This year’s Howard Flack Lecture Series will focus on electron crystallography, with Dr. Lukáš Palatinus. The event takes place in November and includes a series of Swiss universities and research institutes.
Events will be held on-site with a following schedule:
- ETH Zürich, Monday, November 7, 10:00
HCI Lecture Hall J 4, ETHZ, Campus Hönggerberg
Vladimir-Prelog-Weg 1-5/10, 8093 Zürich
- Paul Scherrer Institute, Monday, November 7, 15:30
Paul Scherrer Institut, 5232 Villigen-PSI
- University of Basel, Tuesday, November 8, 14:15
Lecture Hall 4.04, Department of Chemistry, Physical Chemistry
Klingelbergstrasse 80, 4056 Basel
- University of Bern, Wednesday, November 9, 16:30
Lecture Hall EG16, Department of Chemistry, Biochemistry and Pharmaceutical Sciences Freiestrasse 3, 3012 Bern
- EPF Lausanne, Thursday, November 10, 16:30
Lecture hall BCH 2201 (Batochime UNIL) Institute of Chemical Sciences and Engineering (ISIC)
Av. F.-A. Forel 2, 1015 Lausanne
- University of Geneva, Friday, November 11, 12:15
Auditorium A100, Science II
30, quai Ernest‐Ansermet, 1211 Genève 4
About the Speaker
A crystallographer by education, Dr. Lukáš Palatinus has for a long time been driving developments regarding crystallographic software and diffraction methods, with a particular focus on electron diffraction. Dr. Palatinus studied mineralogy and geochemistry at Charles University in Prague. Since 2009, he is the head of the group of electron crystallography at the Institute of Physics of the Czech Academy of Sciences in Prague. He and his co-workers are developing methods for crystal structure analysis from electron diffraction data, with a focus on structure refinement from 3D electron diffraction tomography data using the dynamical diffraction theory.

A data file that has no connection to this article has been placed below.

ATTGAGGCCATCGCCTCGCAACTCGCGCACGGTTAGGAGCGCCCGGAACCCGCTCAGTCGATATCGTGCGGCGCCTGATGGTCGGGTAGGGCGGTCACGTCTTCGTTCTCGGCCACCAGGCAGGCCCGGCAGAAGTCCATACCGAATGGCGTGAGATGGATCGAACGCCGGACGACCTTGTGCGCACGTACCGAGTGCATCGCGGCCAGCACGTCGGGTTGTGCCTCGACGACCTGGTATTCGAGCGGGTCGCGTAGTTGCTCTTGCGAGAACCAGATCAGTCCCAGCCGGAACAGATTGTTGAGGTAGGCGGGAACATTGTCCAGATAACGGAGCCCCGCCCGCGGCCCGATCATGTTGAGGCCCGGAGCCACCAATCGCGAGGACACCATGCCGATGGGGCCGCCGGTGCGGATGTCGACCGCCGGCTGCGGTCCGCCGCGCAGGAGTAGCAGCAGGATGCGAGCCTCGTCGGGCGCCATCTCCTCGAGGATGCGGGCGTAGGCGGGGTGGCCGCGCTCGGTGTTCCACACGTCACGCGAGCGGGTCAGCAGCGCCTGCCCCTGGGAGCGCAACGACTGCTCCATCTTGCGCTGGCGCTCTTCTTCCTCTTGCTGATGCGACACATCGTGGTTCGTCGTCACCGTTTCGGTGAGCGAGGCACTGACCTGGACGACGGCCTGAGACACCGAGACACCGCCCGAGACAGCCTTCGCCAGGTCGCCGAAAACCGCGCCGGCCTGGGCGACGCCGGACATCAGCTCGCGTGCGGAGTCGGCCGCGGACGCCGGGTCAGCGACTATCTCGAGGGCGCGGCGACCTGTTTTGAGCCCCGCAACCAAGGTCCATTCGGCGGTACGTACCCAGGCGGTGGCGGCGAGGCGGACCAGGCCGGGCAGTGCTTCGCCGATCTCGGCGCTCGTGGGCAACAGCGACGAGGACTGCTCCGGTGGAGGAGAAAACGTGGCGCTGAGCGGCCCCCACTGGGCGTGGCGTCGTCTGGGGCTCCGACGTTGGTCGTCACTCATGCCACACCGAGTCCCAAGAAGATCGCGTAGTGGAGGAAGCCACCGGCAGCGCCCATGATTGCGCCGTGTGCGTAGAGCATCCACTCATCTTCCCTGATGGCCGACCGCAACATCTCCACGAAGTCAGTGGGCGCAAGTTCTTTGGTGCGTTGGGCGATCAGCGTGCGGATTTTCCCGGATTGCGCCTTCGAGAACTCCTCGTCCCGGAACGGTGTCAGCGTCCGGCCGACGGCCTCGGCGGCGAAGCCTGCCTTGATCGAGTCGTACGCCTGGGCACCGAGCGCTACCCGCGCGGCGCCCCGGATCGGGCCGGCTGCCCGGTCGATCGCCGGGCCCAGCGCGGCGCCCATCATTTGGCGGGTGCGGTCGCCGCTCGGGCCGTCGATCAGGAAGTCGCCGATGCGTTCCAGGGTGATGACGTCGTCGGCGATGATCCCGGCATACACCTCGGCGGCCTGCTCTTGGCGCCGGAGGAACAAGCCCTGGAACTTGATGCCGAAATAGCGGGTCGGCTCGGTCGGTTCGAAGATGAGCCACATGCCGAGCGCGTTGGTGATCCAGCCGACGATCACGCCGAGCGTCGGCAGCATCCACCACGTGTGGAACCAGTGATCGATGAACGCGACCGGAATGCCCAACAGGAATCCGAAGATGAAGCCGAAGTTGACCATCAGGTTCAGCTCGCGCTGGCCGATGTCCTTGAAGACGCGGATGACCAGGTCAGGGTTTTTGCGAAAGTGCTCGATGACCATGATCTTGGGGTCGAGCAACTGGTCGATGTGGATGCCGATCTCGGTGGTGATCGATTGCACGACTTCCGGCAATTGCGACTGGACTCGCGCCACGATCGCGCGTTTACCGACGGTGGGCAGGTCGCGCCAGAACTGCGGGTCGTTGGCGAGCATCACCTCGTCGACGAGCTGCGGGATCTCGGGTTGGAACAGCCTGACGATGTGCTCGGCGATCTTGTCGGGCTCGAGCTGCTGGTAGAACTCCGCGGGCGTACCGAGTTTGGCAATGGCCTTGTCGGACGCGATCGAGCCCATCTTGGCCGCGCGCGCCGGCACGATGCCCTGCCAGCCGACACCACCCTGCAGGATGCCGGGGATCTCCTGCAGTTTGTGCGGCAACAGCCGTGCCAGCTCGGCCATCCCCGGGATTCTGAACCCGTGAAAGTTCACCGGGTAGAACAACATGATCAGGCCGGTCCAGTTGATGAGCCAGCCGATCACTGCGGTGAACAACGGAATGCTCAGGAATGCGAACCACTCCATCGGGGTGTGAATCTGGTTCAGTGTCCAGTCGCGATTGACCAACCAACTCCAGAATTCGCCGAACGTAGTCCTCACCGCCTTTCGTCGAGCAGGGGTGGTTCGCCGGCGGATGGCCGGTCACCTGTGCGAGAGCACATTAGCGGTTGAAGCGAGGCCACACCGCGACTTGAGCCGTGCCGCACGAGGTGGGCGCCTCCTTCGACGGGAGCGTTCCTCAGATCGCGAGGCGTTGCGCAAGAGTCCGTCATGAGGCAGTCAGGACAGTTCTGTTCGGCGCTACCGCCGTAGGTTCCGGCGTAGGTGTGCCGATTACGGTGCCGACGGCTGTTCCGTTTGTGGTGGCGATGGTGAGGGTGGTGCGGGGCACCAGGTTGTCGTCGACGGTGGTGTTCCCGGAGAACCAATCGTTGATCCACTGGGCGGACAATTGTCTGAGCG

The lectures will be focused on the theory and practice of 3D electron diffraction (3D ED) – a crystallographic technique allowing structure analysis from single submicrometric crystals. This technique was born almost two decades ago, but it is now going through a phase of explosive development. Some eight years ago its general applicability and achievable accuracy was still a matter of debates. Five years ago, first reports showing reliable localization of hydrogen atoms by 3D ED appeared, and refinements with figures of merit approaching those of X-ray diffraction became possible. Today, observation of hydrogens and other structural details is considered routine, and advanced applications like charge density analysis from 3D ED data are appearing.
The lectures will give an overview of this development and they will be especially focused on the possibilities 3D ED offers today in literally all areas of structural crystallography. Applications to materials ranging from intermetallic alloys including precipitates through multiphasic mineralogical samples all the way to hydrated materials, MOFs and complex organic materials will be given. The determination of absolute structure by electron crystallography will be demonstrated and discussed. Existing limitations of the method will also be pointed out together with the prospect for overcoming them. It will be shown that 3D ED is ripe enough to be immediately useful for material scientists and chemists who need crystallographic characterisation of microcrystalline materials, but it is also young enough to offer exciting opportunities for any crystallographer wishing to contribute to its development.